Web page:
What should I watch for?
Visit your doctor for checks on your progress. This drug may make you feel generally unwell. This is not uncommon, as chemotherapy can affect healthy cells as well as cancer cells. Report any side effects. Continue your course of treatment even though you feel ill unless your doctor tells you to stop.
In some cases, you may be given additional medicines to help with side effects. Follow all directions for their use.
Call your doctor or health care professional for advice if you get a fever, chills or sore throat, or other symptoms of a cold or flu. Do not treat yourself. This drug decreases your body's ability to fight infections. Try to avoid being around people who are sick.
This medicine may increase your risk to bruise or bleed. Call your doctor or health care professional if you notice any unusual bleeding.
Be careful brushing and flossing your teeth or using a toothpick because you may get an infection or bleed more easily. If you have any dental work done, tell your dentist you are receiving this medicine.
Call your doctor or health care professional if you get diarrhea or mouth sores. Do not treat yourself.
To protect your kidneys, drink water or other fluids as directed while you are taking this medicine.
Do not become pregnant while taking this medicine or for 6 months after stopping it. Women should inform their doctor if they wish to become pregnant or think they might be pregnant. Men should not father a child while taking this medicine and for 3 months after stopping it. This may interfere with the ability to father a child. You should talk to your doctor or health care professional if you are concerned about your fertility. There is a potential for serious side effects to an unborn child. Talk to your health care professional or pharmacist for more information. Do not breast-feed an infant while taking this medicine or for 1 week after stopping it.
Common and Rare Side Effects
Along with its needed effects, a medicine may cause some unwanted effects. Although not all of these side effects may occur, if they do occur they may need medical attention.
Check with your doctor or nurse immediately if any of the following side effects occur:
Black, tarry stools
loss of coordination
lower back or side pain
painful or difficult urination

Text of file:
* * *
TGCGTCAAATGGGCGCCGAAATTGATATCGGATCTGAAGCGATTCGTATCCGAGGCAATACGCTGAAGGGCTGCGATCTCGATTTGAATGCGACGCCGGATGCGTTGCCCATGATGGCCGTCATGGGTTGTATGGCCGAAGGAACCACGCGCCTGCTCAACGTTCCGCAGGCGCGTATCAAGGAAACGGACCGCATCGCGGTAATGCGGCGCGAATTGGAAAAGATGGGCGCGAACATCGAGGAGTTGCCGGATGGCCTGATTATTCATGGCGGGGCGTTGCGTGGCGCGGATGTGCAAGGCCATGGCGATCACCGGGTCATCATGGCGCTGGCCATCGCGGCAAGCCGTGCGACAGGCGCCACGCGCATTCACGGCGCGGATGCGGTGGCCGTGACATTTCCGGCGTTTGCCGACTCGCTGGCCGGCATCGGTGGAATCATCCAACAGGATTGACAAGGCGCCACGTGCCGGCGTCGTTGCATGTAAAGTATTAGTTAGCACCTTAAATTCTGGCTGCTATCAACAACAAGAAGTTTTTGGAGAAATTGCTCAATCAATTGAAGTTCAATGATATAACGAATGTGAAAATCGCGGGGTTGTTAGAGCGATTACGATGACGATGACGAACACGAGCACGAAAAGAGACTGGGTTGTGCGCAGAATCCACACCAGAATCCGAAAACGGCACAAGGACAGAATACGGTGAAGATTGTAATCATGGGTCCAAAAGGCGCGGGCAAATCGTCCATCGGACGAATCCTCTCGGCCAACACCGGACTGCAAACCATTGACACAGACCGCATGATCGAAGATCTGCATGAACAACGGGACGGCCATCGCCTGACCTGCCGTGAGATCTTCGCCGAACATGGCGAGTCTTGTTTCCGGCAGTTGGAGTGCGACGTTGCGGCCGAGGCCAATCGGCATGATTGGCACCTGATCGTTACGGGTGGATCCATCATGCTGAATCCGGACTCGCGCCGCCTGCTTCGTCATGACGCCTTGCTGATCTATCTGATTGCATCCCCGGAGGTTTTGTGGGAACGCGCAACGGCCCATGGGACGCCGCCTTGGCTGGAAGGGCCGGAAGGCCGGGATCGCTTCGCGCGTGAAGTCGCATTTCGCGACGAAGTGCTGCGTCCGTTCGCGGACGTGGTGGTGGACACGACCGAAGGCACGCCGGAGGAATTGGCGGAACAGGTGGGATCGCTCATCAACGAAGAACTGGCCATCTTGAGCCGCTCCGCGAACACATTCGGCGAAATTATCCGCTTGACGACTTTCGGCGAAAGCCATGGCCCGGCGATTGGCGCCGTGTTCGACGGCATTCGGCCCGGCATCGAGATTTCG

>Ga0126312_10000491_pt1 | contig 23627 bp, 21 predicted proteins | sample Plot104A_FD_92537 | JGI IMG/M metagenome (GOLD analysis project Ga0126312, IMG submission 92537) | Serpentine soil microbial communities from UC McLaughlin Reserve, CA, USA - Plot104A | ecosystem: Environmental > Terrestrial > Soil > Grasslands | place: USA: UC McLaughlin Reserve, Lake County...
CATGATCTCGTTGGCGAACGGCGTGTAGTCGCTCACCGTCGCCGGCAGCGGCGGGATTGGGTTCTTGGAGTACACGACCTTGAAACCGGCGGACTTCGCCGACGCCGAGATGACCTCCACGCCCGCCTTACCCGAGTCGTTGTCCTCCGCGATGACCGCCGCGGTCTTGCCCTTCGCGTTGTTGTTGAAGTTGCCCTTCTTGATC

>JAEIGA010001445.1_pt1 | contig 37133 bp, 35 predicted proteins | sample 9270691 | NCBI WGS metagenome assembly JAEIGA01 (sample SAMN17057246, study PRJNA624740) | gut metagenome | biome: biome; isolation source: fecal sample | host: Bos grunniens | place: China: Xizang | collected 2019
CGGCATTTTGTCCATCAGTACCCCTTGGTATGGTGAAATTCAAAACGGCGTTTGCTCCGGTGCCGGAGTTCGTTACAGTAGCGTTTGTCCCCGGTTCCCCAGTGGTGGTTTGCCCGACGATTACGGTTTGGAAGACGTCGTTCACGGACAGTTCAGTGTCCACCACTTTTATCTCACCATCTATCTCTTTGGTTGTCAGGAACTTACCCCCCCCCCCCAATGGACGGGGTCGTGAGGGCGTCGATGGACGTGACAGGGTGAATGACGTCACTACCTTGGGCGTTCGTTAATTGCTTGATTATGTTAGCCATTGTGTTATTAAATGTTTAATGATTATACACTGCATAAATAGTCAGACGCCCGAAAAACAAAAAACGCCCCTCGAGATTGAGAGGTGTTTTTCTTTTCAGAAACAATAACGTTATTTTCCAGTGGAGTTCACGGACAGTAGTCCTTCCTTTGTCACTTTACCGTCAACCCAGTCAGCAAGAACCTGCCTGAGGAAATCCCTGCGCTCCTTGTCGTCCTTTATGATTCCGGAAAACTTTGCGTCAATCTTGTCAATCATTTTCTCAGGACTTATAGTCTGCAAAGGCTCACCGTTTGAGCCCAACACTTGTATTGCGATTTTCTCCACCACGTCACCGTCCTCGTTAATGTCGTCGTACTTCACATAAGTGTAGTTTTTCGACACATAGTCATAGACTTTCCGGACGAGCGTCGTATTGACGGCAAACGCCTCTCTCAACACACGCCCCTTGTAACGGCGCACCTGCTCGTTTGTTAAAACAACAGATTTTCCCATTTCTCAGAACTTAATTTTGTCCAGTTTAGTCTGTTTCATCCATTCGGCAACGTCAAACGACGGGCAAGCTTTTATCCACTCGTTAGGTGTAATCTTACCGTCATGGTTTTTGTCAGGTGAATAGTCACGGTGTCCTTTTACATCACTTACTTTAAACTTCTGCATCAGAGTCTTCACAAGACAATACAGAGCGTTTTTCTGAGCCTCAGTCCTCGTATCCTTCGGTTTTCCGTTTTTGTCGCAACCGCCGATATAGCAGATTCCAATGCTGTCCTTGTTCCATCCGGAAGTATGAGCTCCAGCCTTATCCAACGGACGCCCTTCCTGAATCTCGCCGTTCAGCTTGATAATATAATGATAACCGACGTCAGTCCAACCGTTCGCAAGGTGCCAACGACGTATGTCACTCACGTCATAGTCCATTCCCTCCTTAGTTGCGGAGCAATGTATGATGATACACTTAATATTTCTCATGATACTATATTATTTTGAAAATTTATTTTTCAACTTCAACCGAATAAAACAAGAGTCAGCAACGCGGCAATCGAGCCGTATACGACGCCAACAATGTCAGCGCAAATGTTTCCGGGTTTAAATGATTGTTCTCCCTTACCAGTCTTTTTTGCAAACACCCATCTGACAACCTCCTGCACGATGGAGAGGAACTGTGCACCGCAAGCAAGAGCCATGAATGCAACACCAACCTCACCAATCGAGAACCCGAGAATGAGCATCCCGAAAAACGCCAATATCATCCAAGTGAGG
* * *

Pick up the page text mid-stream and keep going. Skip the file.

pains in the chest, groin, or legs, especially calves of the legs
pinpoint red spots on the skin
severe headaches of sudden onset
shortness of breath
sudden onset of slurred speech
sudden vision changes
ulcers, sores, or white spots in the mouth
unusual bleeding or bruising
unusual tiredness or weakness
Bloody urine or bloody stools
decreased frequency or amount of urine
fainting or loss of consciousness
fast or irregular breathing
increased blood pressure
loss of appetite
swelling of the eyes or eyelids
swelling of the face, fingers, or lower legs
tightness in the chest or wheezing
Some side effects may occur that usually do not need medical attention. These side effects may go away during treatment as your body adjusts to the medicine. Also, your health care professional may be able to tell you about ways to prevent or reduce some of these side effects. Check with your health care professional if any of the following side effects continue or are bothersome or if you have any questions about them:
Burning, tingling, numbness, or pain in the hands, arms, feet, or legs
cough or hoarseness
difficulty having a bowel movement (stool)
difficulty with moving
difficulty with swallowing
feeling sad or empty
increase in heart rate
loss of interest or pleasure
muscle aches or cramping
pain or burning in the throat
pain produced by swallowing
sensation of pins and needles
stuffy or runny nose
swelling or inflammation of the mouth
thinning of the hair
Other side effects not listed may also occur in some patients. If you notice any other effects, check with your healthcare professional.
Call your doctor for medical advice about side effects. You may report side effects to the FDA at 1-800-FDA-1088.